The European Commission is expected next week to ask EU countries to reduce heating and cooling of public buildings and offices to cut demand for gas.
This is according to a document seen by AFP.
In order to better withstand the drastic fall in Russian gas supplies, which could be cut off altogether, the commission is expected to urge governments across the 27-nation bloc to set limits on the amount of energy used by public buildings, offices, commercial properties and outdoor terraces.
For optimal energy use, it will recommend the rules require that public buildings be heated to no more than 19 degrees Celsius and cooled by air conditioning units set no lower than 25 degrees Celsius.
“Energy saved during the summer is energy that can be used in winter,” the commission points out in the document.
Energy experts say lowering the thermostat by one degree could cut a building’s heating bill by about 10%. Air conditioning units generally struggle and fail to cool a room below 20°C so they waste energy trying.
The recommendation is part of a series of measures Brussels is investigating to cut the European Union’s gas consumption by 25 to 60 billion cubic metres (880 to 2,120 billion cubic feet) per year.
The EU imported around 140 bcm of gas by pipeline from Russia last year, according to the International Energy Agency.
“Acting now could reduce the impact of a sudden supply disruption by one third,” says the document, which is due to be published on July 20 and could be modified in the interim.
It calculates that 11 billion cubic metres of gas could be directly saved from reducing excessive heating and cooling, and between four and 40 bcm via reduced electricity demand.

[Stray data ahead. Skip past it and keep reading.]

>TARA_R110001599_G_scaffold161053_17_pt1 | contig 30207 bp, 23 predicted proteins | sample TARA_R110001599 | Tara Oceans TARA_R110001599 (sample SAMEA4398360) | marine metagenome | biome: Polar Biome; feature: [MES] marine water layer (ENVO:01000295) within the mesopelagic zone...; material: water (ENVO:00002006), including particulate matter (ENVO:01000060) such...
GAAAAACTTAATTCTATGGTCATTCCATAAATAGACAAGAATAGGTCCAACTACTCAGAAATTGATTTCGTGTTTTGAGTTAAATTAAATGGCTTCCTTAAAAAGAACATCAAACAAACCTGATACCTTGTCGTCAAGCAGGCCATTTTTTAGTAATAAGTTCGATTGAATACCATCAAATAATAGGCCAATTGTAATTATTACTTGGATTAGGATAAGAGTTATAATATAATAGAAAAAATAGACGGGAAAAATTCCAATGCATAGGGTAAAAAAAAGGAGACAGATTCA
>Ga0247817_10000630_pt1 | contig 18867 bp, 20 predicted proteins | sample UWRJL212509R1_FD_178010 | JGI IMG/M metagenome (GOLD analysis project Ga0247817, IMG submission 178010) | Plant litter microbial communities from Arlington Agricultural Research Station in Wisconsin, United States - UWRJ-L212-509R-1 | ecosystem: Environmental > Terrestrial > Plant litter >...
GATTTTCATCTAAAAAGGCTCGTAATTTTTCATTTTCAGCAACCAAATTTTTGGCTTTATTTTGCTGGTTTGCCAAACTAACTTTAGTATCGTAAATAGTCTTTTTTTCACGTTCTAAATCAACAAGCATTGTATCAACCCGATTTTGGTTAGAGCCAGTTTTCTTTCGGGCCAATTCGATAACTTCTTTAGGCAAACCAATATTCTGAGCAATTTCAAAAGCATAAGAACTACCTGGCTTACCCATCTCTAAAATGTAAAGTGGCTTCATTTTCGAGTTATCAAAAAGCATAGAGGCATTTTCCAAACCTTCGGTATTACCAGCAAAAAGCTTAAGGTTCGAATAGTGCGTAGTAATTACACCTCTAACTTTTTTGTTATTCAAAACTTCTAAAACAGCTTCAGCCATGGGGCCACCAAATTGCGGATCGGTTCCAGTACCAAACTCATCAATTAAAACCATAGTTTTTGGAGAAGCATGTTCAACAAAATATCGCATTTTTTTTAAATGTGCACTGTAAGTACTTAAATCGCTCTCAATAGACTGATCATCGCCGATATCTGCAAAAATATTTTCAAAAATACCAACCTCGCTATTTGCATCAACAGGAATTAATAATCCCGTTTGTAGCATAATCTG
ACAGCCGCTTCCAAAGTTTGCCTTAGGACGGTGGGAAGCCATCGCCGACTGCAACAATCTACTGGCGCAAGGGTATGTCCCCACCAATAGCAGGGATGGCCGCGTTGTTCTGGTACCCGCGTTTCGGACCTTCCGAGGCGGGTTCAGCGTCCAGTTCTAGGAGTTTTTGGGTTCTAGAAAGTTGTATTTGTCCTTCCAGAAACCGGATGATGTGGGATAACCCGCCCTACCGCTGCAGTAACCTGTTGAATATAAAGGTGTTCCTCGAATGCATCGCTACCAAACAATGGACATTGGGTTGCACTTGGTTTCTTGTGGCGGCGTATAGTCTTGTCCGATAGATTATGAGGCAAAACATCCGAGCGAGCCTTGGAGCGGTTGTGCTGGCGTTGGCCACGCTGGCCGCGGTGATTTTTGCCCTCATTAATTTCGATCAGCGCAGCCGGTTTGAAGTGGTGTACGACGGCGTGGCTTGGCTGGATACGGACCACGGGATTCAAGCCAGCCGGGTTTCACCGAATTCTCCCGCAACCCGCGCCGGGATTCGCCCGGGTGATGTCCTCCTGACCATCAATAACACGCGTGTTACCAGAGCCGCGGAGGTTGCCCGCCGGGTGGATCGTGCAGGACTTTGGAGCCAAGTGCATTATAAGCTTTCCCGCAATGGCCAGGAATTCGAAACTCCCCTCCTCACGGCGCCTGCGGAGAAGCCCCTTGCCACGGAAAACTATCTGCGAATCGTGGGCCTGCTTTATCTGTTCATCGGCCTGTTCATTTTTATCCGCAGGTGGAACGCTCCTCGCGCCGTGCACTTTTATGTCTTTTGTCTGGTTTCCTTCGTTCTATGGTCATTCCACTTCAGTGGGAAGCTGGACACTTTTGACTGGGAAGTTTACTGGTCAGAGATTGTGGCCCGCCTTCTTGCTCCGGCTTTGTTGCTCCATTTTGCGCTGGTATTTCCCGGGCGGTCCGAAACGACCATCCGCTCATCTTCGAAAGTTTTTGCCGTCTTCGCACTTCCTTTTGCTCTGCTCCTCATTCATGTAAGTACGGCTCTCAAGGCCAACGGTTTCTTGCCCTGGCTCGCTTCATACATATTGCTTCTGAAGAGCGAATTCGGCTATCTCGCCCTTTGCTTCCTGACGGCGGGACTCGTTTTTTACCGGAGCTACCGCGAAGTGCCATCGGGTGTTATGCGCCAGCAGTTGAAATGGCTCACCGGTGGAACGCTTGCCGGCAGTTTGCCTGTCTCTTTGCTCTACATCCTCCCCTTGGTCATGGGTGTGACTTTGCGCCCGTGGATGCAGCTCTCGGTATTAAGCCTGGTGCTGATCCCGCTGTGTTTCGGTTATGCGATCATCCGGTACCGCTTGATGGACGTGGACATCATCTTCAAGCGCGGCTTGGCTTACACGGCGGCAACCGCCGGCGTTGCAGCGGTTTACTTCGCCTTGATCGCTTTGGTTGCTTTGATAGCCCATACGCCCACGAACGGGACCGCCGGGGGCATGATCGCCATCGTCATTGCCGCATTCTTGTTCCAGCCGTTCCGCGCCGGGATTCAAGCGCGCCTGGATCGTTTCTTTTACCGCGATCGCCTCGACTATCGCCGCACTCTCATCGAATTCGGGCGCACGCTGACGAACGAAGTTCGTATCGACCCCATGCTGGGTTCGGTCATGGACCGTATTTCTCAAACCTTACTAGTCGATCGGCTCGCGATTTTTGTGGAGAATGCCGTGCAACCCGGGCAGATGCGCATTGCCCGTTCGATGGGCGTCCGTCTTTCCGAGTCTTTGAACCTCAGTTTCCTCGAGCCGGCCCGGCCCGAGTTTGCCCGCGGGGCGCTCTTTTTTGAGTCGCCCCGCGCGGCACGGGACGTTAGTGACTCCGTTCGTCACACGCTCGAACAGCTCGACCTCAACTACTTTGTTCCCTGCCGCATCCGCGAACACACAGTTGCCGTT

Another 10-11 bcm could be saved from use by industries, which have already slowed production due to soaring prices.
The document urges EU governments, where this is “technically feasible and enforceable” to introduce binding limits on heating and cooling in “public buildings, offices, commercial buildings (in particular large buildings) and open spaces like outdoor terraces”.
“The role of public authorities in leading by example and as an important gas consumer – 30% of the energy consumption – is key in this regard,” the document states.
The commission says that during the “gas winter” – October to March – “large savings can be achieved by deploying alternative heat sources for district heating, heat pumps in households” and energy saving campaigns urging the public to turn their thermostats down by one degree Celsius this winter.
Such “protected” energy customers – under EU legislation that means households, district heating that cannot switch to other fuels and certain essential social services – represent 37% of total EU gas consumption.
Simulations show these customers would be the last to be seriously affected by large-scale Russian gas disruptions, the commission says.
It is therefore concentrating most of its efforts on power stations and industry, which use huge amounts of gas.
“Abrupt cuts could damage specific branches of those industries which have little room to switch to other fuels – because gas is being used as feedstock for industrial processes – or to reduce production without heavy damage,” the commission warns.
“It would be significantly less costly to moderately reduce natural gas demand for a longer period of time, starting earlier, than having to drastically curtail demand suddenly and without proper preparation,” it explains.
By way of encouragement, Brussels urges EU governments to set up “auction systems”, perhaps involving several countries, to compensate industrial consumers who agree to reduce their gas consumption.
If there is a total cut in Russian gas supply from July onwards, EU states might only be able to replenish 65-71% of their gas reserves before winter, the commission said, quoting forecasts by European gas transmission system operators (ENTSOG).
The commission’s energy saving proposals are due to be discussed by EU energy ministers at a meeting in Brussels on July 26.